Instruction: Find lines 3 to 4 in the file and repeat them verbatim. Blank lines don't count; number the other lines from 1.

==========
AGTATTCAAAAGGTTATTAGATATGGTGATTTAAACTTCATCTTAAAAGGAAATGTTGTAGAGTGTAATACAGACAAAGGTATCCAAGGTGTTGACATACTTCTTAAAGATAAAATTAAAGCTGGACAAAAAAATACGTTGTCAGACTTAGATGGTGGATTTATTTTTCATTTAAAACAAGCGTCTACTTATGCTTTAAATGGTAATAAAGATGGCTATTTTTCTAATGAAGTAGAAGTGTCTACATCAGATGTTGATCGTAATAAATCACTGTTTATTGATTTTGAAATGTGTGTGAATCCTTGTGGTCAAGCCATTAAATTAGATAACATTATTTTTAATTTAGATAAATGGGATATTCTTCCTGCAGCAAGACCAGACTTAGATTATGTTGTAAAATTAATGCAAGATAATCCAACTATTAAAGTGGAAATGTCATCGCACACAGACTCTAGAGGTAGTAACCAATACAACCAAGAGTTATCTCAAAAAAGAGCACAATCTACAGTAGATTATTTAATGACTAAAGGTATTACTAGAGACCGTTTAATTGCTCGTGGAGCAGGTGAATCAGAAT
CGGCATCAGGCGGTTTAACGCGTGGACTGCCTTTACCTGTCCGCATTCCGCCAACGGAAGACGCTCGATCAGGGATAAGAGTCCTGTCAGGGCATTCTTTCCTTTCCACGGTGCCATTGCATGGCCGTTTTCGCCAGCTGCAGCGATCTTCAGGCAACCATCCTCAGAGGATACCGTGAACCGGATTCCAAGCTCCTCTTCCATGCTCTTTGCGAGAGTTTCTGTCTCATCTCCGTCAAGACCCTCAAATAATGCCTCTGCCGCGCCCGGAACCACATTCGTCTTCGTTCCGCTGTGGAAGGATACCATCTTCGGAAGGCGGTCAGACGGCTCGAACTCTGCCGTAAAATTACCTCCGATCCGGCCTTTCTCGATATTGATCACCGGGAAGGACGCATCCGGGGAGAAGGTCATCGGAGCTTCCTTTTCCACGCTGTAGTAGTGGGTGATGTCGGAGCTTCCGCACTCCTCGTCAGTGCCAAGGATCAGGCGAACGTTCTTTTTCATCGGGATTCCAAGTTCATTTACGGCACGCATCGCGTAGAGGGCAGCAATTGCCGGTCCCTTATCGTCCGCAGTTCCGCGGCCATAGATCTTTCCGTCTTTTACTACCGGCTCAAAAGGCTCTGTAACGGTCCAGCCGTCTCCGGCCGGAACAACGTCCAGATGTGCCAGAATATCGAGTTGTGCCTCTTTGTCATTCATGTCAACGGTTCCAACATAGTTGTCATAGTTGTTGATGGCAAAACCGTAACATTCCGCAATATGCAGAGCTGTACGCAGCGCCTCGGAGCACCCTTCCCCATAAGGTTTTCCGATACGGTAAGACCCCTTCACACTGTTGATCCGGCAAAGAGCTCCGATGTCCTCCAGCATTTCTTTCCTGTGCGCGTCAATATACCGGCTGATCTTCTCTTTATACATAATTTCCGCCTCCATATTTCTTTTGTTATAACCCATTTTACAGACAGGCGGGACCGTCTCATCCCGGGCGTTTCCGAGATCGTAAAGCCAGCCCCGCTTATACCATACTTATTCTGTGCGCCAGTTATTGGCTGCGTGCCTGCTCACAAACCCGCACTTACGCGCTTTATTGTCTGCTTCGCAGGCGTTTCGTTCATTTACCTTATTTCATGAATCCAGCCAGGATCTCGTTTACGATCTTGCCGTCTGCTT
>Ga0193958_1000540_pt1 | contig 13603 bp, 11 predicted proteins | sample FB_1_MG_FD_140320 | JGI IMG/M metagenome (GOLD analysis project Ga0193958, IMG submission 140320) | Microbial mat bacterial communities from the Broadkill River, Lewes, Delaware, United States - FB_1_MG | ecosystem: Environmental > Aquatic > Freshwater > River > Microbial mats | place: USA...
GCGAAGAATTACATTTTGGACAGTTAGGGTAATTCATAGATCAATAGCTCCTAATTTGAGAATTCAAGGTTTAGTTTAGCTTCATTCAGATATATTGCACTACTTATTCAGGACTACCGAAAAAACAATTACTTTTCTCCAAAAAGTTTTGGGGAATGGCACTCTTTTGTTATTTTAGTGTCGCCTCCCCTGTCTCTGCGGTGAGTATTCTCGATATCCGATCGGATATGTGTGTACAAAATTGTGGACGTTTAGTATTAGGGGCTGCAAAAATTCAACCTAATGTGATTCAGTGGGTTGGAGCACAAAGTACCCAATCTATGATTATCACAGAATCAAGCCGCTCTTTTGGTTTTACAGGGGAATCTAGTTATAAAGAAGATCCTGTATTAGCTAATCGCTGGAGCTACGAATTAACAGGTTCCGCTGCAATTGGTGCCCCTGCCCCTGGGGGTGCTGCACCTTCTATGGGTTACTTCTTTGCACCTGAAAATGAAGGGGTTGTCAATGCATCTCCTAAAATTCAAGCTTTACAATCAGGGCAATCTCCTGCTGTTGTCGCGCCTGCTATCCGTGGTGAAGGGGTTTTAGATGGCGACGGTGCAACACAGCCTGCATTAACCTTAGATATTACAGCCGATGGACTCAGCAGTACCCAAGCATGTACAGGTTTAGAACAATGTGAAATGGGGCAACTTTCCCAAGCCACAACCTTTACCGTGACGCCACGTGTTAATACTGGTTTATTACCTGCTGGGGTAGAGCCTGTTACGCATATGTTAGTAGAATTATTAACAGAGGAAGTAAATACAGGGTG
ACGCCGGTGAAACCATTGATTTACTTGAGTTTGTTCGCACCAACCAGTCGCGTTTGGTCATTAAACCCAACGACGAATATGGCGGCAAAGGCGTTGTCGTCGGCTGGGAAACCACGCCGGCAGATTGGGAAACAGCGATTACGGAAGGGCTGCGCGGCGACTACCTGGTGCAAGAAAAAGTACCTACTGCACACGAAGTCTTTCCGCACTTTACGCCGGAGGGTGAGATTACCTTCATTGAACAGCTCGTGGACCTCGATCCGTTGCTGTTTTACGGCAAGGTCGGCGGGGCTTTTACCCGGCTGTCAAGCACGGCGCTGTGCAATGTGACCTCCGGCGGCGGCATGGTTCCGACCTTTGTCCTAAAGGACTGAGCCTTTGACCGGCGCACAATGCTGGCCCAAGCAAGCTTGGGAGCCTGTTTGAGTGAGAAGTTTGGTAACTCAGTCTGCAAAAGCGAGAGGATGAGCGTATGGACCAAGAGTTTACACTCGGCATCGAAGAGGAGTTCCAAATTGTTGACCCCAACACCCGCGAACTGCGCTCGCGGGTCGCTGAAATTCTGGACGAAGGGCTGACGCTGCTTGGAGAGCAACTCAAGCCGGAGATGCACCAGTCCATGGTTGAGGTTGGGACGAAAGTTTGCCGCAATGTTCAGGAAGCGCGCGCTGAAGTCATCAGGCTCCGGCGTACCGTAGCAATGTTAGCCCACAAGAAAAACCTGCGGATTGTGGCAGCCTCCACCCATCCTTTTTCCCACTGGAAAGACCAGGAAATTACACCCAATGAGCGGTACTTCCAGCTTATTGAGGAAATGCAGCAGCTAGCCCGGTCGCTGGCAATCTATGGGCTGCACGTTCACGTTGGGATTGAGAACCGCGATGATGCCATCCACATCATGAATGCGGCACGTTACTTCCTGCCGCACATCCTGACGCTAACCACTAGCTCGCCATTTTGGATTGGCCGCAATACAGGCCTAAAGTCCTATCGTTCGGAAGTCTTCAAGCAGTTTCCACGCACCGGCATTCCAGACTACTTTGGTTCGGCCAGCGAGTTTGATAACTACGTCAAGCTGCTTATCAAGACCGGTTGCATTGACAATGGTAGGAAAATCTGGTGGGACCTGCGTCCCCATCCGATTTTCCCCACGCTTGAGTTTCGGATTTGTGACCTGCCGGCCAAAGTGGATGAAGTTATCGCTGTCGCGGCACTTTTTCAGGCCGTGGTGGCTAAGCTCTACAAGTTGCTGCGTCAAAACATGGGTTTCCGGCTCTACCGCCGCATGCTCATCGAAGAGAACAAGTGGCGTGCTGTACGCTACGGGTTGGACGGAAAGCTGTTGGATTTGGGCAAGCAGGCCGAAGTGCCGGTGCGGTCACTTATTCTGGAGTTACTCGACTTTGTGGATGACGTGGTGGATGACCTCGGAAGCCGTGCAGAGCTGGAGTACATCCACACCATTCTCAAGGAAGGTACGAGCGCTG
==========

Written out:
>Ga0193958_1000540_pt1 | contig 13603 bp, 11 predicted proteins | sample FB_1_MG_FD_140320 | JGI IMG/M metagenome (GOLD analysis project Ga0193958, IMG submission 140320) | Microbial mat bacterial communities from the Broadkill River, Lewes, Delaware, United States - FB_1_MG | ecosystem: Environmental > Aquatic > Freshwater > River > Microbial mats | place: USA...
GCGAAGAATTACATTTTGGACAGTTAGGGTAATTCATAGATCAATAGCTCCTAATTTGAGAATTCAAGGTTTAGTTTAGCTTCATTCAGATATATTGCACTACTTATTCAGGACTACCGAAAAAACAATTACTTTTCTCCAAAAAGTTTTGGGGAATGGCACTCTTTTGTTATTTTAGTGTCGCCTCCCCTGTCTCTGCGGTGAGTATTCTCGATATCCGATCGGATATGTGTGTACAAAATTGTGGACGTTTAGTATTAGGGGCTGCAAAAATTCAACCTAATGTGATTCAGTGGGTTGGAGCACAAAGTACCCAATCTATGATTATCACAGAATCAAGCCGCTCTTTTGGTTTTACAGGGGAATCTAGTTATAAAGAAGATCCTGTATTAGCTAATCGCTGGAGCTACGAATTAACAGGTTCCGCTGCAATTGGTGCCCCTGCCCCTGGGGGTGCTGCACCTTCTATGGGTTACTTCTTTGCACCTGAAAATGAAGGGGTTGTCAATGCATCTCCTAAAATTCAAGCTTTACAATCAGGGCAATCTCCTGCTGTTGTCGCGCCTGCTATCCGTGGTGAAGGGGTTTTAGATGGCGACGGTGCAACACAGCCTGCATTAACCTTAGATATTACAGCCGATGGACTCAGCAGTACCCAAGCATGTACAGGTTTAGAACAATGTGAAATGGGGCAACTTTCCCAAGCCACAACCTTTACCGTGACGCCACGTGTTAATACTGGTTTATTACCTGCTGGGGTAGAGCCTGTTACGCATATGTTAGTAGAATTATTAACAGAGGAAGTAAATACAGGGTG